U.S. Treasuries extended their gains today, gearing for their longest weekly gaining streak since April, as growing concerns over a U.S. government shutdown boosted demand for safe-haven government debt. The benchmark 10-year note yield fell by 2 basis points to 2.6%, extending the weekly decline to 11 bps. The yield jumped to 3.0% on September 6 amid the Fed’s expected slowdown on its stimulus program and then fell after the announcement of surprising no-tapering decision. Meanwhile, Italian bonds weakened for a second day, pushing the country’s 10-year yield higher by 7 bps to 4.4%, amid ongoing political tensions. The yield climbed 10 bps yesterday, the steepest jump since September 5.
High Income Economies… The U.S. Thomson Reuters/University of Michigan's final consumer sentiment index dropped from 82.1 in August to 77.5 in September, which is a five-month low. Even though consumers have been feeling better about the economy thanks to signs of improvement in the labor market, rising home prices and the prospect of the Fed's stimulus program being extended, the sub-indexes for current economic conditions fell to 92.6 in September from 95.2 in August. The expectations regarding inflation have also increased for the near and medium term.
U.S. personal income increased 0.4 % (m/m sa) in August from a 0.2% increase in July. The increase in personal income came as private wages and salaries climbed by $28.5 billion in August, in contrast to a decrease of $10.9 billion in July. Similarly, U.S. personal spending increased by 0.3% (m/m sa) in August after rising by 0.2 % in July. As it accounts for about 70% of U.S. GDP, the increasing consumer spending is a healthy indicator for economic growth.
The Eurozone economic confidence index rose for the fifth month in a row from 95.3 in August to 96.9 in September, the highest level since August 2011. Marked strength was observed across all business sectors, with the improvements particularly pronounced in construction (from -33.2 in August to -28.8 in September) and retail trade (from -10.6 in August to -7 in September).
On the downside, Markit Eurozone Retail PMI eased below neutrality to 48.6 indicating a renewed decline in retail sales in September. The average PMI reading for Q3 (49.5) was nevertheless the best since Q2 2011. The overall drop in retail sales mainly reflected a fresh contraction in France following two months of growth, and an ongoing decline in Italy. Also, German retail sales rose at the weakest rate in four months. Encouragingly, the fall in Italian retail sales was the slowest in two years.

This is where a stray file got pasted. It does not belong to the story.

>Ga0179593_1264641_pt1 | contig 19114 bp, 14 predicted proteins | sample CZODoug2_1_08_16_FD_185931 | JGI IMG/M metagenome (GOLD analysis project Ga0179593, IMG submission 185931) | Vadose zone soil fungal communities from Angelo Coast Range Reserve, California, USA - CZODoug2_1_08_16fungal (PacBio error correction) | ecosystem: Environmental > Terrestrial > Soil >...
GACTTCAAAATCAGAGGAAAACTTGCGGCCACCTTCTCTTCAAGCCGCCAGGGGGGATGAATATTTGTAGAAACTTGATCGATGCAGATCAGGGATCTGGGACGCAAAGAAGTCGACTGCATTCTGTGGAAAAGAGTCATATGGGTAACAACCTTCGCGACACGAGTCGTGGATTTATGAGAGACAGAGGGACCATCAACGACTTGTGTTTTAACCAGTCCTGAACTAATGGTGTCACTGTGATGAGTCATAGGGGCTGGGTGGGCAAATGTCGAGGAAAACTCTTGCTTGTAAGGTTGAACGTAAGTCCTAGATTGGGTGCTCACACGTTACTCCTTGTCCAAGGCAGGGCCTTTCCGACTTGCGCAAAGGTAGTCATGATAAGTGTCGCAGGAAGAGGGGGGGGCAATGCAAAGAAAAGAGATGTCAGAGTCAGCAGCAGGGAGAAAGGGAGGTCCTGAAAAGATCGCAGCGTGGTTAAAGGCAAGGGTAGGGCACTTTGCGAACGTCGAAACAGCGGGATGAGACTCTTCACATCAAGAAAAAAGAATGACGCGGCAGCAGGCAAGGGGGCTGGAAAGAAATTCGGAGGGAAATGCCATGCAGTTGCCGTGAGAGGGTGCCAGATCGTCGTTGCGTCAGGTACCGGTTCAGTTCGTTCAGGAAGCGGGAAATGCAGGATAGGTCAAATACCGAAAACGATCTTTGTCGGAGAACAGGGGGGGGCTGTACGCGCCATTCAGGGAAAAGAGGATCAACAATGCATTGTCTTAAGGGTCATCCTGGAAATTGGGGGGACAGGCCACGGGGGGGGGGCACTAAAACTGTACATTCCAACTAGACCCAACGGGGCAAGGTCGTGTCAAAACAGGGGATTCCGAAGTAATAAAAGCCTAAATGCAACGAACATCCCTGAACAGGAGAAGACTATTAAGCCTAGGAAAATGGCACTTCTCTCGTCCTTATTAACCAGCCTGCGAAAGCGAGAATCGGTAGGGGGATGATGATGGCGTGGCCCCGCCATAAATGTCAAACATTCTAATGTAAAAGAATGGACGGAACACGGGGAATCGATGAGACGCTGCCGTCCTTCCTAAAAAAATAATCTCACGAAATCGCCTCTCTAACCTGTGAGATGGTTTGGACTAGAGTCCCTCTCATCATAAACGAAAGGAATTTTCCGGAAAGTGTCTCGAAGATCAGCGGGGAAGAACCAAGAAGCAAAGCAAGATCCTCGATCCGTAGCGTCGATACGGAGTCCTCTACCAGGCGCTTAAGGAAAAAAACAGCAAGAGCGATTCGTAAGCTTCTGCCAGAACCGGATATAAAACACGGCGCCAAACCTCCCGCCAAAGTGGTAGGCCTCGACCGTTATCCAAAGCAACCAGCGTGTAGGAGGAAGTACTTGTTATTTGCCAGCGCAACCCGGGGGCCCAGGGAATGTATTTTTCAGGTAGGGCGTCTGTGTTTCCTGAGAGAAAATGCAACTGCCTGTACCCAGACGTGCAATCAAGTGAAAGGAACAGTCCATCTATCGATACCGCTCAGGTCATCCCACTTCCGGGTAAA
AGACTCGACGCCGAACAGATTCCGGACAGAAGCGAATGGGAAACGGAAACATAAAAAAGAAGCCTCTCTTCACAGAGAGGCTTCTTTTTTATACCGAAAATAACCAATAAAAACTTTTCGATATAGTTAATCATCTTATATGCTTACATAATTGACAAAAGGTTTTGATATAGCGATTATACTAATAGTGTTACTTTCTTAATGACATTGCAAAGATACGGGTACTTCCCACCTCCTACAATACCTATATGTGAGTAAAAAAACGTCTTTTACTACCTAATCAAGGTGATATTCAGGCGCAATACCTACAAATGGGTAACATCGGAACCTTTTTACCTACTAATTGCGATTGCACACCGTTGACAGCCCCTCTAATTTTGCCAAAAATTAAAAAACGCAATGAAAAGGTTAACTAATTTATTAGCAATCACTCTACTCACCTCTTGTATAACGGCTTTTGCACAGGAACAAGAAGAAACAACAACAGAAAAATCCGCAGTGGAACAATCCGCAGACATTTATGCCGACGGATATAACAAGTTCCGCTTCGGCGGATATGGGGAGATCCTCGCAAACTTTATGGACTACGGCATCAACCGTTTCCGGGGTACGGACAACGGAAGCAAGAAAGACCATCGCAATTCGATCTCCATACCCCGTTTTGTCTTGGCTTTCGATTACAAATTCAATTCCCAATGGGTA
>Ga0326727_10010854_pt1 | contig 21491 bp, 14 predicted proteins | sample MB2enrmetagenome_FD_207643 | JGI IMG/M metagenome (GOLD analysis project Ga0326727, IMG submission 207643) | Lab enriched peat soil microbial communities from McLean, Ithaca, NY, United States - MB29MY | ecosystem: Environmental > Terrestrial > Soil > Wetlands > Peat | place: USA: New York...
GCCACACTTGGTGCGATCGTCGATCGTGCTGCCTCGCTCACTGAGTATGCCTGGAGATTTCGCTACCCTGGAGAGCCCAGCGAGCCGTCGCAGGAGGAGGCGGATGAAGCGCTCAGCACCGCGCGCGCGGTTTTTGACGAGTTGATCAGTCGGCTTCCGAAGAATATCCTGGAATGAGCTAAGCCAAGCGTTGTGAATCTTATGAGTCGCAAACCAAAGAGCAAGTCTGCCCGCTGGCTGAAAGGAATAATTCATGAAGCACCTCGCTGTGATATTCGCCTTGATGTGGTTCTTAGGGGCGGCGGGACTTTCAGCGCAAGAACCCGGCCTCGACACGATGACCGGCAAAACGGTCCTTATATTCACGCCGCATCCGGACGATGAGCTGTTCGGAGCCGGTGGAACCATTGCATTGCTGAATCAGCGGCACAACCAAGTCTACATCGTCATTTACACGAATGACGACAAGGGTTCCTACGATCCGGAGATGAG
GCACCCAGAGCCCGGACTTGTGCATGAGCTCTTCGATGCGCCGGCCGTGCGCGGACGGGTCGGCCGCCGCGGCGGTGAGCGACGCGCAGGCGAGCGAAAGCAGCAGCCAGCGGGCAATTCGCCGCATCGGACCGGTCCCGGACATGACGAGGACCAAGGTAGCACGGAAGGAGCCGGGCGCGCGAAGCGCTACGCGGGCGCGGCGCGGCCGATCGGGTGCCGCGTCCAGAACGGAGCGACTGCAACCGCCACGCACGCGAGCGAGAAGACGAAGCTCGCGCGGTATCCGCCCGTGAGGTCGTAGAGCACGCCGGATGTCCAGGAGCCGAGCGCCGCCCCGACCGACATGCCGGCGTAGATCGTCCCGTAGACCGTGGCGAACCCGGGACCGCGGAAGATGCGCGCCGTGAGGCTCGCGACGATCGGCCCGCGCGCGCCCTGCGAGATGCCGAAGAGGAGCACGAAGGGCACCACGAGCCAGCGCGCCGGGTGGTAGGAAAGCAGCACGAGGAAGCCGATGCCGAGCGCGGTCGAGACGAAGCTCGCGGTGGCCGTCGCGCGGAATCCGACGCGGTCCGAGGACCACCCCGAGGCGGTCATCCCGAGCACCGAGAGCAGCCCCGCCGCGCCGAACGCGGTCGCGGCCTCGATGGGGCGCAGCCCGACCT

Developing Economies… Europe and Central Asia: Hungary’s unemployment rate fell in August to its lowest level in four years. In the three-month period ended in August, the unemployment rate decreased to 9.9% from 10.1% in July, marking the fifth month in a row that unemployment has declined. A lower unemployment rate was recorded in July 2009 when it stood at 9.7%.
Turkey’s consumer confidence index fell 1.6% (m/m) to 77.2 points in August, following a 2.9% (m/m) increase in July, keeping the index well below the neutral outlook of 100 points. Contributing to the August decline were a 2.2% fall in the general current economic situation index and a 2% decrease in the index for the general economic situation in the next 12 months.
Sub-Saharan Africa: Ghana’s GDP grew 6.1% (y/y) in the second quarter of 2013, a slower pace than the 6.7% growth rate recorded in the first quarter of 2013. Driving this expansion, the services sector increased 9.2% (y/y), on account of strong growth in financial and assurance activities (27.5%), information and communication (24.5%) and public administration (19.7%); and the industrial sector grew 2.5% (y/y) supported by growth in mining, electricity, and construction. However, the agricultural sector contracted by 3.9% (y/y), with negative growth in cocoa production (-1.4%), livestock (-12.6%), and forestry and logging (-8.6%). Quarter-on-quarter, GDP growth rebounded to 3.9% (q/q sa) in the second quarter from a contraction of 3.1% (q/q sa) in the first quarter.